A museum devoted to dolls and other items from Japan and abroad, including Japanese dolls from the 17th to the 19th centuries, unveiled its extensive collection for the first time in the city of Saitama, near Tokyo, on Tuesday.
The media were given a preview a month before the opening of the Iwatsuki Ningyo Museum located in Iwatsuki Ward, home to Japan's foremost makers of traditional "hina" dolls.
(A collection of Japanese dolls are shown to the media.)
"We have collected traditional hina ningyo dolls and court dolls. We would like people to see the high quality of our exhibition," Koichi Hayashi, the museum's director, told reporters.
The museum's displays include objects related to Japanese dolls such as a dog-shaped "inubako" box from the 17th to 19th century Edo period that was part of a bridal set for upper-class women of the time.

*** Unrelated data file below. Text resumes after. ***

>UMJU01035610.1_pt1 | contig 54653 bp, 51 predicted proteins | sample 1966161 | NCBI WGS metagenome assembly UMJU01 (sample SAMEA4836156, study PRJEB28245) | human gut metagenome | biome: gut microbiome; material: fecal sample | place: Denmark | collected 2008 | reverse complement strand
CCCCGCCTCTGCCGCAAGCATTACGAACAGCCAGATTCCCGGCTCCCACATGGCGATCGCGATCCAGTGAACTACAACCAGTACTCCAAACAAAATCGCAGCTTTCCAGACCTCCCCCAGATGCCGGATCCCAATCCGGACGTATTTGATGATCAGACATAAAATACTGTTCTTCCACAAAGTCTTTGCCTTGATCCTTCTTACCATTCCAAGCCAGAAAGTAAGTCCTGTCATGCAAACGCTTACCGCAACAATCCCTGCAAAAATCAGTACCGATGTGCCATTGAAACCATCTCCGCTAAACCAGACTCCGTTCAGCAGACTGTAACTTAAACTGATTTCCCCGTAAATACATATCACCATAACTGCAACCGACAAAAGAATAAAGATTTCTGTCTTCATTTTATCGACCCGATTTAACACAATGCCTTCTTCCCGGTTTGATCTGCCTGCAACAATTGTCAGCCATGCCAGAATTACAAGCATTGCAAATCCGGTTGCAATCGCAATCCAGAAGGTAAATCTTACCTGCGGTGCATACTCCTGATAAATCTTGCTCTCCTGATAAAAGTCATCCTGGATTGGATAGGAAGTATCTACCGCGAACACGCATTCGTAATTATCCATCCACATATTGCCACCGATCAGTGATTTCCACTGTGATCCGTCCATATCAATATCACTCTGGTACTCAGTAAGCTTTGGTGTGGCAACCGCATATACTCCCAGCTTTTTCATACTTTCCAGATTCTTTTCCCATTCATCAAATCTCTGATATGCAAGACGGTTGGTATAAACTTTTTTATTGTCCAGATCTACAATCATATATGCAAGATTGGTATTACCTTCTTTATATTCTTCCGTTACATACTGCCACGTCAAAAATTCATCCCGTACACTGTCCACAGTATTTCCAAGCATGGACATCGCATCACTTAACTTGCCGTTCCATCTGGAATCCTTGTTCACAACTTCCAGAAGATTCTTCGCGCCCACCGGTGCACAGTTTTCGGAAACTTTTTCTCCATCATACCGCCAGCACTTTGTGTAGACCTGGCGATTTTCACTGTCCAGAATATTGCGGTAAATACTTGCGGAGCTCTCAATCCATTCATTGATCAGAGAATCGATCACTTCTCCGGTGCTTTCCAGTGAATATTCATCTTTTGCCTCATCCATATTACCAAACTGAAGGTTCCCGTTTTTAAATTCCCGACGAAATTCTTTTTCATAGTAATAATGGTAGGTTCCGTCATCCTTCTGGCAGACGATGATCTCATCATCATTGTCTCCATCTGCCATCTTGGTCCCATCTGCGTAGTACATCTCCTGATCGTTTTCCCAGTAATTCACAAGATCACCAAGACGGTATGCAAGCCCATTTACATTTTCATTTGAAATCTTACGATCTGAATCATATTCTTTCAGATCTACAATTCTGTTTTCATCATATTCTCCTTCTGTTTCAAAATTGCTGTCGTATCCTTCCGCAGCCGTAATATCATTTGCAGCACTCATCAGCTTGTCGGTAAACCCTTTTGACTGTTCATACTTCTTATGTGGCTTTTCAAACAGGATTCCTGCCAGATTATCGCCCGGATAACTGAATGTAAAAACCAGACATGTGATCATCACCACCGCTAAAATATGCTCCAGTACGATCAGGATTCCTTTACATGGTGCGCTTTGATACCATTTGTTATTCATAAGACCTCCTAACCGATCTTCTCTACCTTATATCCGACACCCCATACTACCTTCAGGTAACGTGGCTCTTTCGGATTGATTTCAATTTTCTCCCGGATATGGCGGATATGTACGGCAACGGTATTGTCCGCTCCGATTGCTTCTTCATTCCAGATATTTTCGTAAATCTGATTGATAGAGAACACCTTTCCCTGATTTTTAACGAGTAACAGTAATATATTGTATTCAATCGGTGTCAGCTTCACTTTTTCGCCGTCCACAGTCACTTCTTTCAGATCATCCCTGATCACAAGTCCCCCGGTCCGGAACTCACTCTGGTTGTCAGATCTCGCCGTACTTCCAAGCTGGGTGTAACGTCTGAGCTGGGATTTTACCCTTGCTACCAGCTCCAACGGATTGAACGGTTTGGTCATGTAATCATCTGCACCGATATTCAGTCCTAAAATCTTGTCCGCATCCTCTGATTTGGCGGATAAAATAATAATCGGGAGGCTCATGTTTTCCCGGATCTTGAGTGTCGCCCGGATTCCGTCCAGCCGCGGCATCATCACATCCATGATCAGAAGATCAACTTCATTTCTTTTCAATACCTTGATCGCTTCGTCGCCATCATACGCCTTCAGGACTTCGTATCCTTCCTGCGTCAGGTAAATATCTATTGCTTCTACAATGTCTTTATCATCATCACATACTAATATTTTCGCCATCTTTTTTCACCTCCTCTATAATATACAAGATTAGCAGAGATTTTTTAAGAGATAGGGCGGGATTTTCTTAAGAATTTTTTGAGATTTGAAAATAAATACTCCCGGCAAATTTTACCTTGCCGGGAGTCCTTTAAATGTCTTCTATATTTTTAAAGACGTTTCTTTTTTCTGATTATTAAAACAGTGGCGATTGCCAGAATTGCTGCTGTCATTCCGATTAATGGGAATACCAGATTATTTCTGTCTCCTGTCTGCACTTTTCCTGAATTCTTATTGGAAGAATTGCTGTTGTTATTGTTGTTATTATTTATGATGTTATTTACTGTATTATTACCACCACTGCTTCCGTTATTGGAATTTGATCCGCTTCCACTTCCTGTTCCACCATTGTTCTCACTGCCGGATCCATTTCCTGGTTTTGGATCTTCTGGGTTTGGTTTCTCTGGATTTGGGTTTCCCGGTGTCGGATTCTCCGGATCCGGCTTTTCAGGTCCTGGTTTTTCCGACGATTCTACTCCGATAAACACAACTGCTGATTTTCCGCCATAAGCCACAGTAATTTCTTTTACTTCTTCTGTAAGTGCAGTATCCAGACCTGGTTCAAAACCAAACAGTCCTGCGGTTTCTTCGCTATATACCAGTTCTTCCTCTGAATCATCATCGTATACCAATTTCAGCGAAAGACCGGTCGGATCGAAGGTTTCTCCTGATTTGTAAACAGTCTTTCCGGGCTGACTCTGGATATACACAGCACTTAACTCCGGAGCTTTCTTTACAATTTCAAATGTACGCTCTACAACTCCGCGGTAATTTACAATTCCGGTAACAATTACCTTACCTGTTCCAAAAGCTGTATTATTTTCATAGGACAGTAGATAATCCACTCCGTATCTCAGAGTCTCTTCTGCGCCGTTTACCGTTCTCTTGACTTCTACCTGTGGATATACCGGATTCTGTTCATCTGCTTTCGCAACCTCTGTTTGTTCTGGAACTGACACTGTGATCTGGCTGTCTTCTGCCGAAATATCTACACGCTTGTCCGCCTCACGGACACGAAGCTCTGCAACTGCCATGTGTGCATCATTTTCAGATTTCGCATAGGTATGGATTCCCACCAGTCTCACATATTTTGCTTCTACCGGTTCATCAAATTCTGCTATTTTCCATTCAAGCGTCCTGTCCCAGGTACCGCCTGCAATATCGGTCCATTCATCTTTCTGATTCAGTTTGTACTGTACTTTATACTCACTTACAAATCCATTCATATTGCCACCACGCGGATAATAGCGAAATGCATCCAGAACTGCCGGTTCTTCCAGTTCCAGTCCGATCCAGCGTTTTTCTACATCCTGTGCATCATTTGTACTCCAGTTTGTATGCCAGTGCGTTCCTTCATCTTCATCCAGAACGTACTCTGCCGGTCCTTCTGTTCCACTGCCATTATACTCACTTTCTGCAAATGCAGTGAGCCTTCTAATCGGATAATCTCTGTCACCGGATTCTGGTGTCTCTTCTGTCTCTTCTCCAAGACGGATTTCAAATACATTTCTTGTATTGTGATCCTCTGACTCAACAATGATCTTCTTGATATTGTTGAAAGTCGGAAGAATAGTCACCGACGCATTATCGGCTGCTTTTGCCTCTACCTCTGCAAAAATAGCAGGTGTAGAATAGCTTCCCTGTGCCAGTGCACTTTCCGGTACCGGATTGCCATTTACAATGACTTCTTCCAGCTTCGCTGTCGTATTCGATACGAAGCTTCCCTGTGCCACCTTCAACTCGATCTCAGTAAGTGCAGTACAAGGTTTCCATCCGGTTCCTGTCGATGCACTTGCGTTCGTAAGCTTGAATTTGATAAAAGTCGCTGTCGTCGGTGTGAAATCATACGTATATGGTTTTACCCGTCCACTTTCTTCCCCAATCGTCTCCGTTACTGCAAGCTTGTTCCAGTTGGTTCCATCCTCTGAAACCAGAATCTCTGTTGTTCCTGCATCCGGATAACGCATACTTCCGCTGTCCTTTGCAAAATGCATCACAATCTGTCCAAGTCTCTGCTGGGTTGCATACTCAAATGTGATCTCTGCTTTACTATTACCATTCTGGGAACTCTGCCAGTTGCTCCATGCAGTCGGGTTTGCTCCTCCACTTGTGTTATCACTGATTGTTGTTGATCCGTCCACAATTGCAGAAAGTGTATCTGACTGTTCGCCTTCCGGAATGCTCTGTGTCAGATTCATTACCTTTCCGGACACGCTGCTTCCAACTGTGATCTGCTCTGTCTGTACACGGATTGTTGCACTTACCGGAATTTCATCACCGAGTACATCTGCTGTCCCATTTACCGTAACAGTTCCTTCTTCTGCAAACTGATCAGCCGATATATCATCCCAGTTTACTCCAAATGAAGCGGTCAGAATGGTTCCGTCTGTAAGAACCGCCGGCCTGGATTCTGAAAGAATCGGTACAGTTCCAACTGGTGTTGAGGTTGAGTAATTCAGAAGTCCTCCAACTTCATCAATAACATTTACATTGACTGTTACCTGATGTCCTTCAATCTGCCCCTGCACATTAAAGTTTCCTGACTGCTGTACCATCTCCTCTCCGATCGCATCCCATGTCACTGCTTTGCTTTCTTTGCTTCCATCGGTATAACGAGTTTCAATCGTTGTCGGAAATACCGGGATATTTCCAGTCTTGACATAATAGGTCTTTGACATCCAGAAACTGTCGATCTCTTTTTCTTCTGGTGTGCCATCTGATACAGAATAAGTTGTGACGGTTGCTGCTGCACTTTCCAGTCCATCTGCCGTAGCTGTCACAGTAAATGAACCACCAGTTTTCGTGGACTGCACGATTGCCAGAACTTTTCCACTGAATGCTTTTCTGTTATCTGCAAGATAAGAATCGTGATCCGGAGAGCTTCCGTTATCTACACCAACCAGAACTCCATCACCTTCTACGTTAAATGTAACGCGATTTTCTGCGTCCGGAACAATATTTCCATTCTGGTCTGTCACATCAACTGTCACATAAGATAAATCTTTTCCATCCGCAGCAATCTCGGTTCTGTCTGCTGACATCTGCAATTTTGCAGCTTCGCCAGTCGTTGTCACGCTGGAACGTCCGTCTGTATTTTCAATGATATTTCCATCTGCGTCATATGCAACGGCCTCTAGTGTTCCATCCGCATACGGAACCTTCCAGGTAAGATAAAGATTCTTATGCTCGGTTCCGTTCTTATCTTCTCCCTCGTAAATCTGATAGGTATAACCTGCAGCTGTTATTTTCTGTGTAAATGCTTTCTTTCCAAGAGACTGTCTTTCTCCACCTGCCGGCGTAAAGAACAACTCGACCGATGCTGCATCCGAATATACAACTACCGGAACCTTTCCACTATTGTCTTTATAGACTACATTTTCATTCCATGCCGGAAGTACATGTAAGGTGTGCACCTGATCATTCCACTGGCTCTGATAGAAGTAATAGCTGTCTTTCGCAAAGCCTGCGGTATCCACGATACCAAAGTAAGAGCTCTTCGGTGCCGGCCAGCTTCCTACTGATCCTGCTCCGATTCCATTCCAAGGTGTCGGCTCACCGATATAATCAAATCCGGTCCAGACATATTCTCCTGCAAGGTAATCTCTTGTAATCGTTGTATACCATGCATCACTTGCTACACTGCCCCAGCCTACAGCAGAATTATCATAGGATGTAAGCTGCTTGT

Used to keep makeup, the box was also a good luck charm for the safe delivery of children.
The museum, which possesses more than 5,000 items, is the only public institution in Japan devoted to dolls and says it will collect, conserve and carry out research on dolls and the culture around them.
The single-story museum, which occupies around 2,000 square meters, was constructed by the city in the prefecture of Saitama at a cost of around 4.2 billion yen ($38 million).
It will open to the public on Feb. 22 with a general admission fee of 300 yen.